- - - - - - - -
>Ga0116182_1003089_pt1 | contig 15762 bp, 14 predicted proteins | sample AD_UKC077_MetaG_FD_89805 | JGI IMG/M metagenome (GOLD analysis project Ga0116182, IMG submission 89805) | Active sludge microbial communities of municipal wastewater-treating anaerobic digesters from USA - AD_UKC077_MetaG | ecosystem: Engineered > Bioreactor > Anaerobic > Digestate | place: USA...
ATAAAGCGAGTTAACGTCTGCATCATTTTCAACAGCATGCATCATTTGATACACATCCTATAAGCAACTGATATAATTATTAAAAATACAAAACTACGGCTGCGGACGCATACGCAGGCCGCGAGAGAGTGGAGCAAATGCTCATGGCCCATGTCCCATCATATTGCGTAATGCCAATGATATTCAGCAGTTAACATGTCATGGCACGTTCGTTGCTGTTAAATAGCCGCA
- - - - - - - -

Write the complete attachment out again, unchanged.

>Ga0116182_1003089_pt1 | contig 15762 bp, 14 predicted proteins | sample AD_UKC077_MetaG_FD_89805 | JGI IMG/M metagenome (GOLD analysis project Ga0116182, IMG submission 89805) | Active sludge microbial communities of municipal wastewater-treating anaerobic digesters from USA - AD_UKC077_MetaG | ecosystem: Engineered > Bioreactor > Anaerobic > Digestate | place: USA...
ATAAAGCGAGTTAACGTCTGCATCATTTTCAACAGCATGCATCATTTGATACACATCCTATAAGCAACTGATATAATTATTAAAAATACAAAACTACGGCTGCGGACGCATACGCAGGCCGCGAGAGAGTGGAGCAAATGCTCATGGCCCATGTCCCATCATATTGCGTAATGCCAATGATATTCAGCAGTTAACATGTCATGGCACGTTCGTTGCTGTTAAATAGCCGCA